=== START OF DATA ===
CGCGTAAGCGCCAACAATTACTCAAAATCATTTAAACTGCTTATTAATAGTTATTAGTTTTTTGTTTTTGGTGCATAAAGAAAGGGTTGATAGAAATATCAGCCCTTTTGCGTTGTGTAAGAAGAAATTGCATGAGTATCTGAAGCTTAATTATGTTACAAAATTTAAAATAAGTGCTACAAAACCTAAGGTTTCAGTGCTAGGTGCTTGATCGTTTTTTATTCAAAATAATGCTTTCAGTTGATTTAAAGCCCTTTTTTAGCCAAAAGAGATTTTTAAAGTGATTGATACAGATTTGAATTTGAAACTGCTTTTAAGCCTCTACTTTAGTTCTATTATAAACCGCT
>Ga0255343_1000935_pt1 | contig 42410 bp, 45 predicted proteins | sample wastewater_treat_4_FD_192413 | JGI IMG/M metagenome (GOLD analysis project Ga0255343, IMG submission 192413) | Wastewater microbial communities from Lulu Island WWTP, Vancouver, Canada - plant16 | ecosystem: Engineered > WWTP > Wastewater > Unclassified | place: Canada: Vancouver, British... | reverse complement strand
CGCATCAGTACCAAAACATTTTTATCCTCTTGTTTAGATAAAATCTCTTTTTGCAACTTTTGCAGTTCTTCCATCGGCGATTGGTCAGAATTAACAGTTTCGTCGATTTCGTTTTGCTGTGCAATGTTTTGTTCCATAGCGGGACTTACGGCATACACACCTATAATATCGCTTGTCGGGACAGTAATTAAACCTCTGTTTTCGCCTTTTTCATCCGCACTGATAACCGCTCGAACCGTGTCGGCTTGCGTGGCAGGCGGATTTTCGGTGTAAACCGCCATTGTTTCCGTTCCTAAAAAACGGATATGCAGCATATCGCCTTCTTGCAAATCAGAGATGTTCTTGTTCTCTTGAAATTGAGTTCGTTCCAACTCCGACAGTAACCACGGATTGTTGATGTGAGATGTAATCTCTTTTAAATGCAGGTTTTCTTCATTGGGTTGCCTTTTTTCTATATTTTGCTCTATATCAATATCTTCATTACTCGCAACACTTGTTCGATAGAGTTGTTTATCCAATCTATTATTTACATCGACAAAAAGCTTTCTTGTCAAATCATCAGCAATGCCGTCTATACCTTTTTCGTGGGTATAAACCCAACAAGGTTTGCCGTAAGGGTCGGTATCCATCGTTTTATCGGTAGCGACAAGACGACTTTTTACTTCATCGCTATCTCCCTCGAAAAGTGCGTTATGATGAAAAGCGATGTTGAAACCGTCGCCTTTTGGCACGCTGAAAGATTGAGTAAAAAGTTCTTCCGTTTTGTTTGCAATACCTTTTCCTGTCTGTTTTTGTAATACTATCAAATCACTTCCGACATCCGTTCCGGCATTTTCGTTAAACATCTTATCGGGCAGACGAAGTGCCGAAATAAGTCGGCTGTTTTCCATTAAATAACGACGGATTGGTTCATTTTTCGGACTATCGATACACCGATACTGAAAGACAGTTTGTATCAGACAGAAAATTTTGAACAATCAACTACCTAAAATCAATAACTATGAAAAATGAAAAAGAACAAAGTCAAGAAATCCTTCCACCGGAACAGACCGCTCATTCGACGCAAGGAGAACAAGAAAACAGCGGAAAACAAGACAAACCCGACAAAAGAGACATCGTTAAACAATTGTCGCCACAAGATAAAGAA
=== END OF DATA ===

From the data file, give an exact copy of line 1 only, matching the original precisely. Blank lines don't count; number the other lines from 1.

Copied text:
CGCGTAAGCGCCAACAATTACTCAAAATCATTTAAACTGCTTATTAATAGTTATTAGTTTTTTGTTTTTGGTGCATAAAGAAAGGGTTGATAGAAATATCAGCCCTTTTGCGTTGTGTAAGAAGAAATTGCATGAGTATCTGAAGCTTAATTATGTTACAAAATTTAAAATAAGTGCTACAAAACCTAAGGTTTCAGTGCTAGGTGCTTGATCGTTTTTTATTCAAAATAATGCTTTCAGTTGATTTAAAGCCCTTTTTTAGCCAAAAGAGATTTTTAAAGTGATTGATACAGATTTGAATTTGAAACTGCTTTTAAGCCTCTACTTTAGTTCTATTATAAACCGCT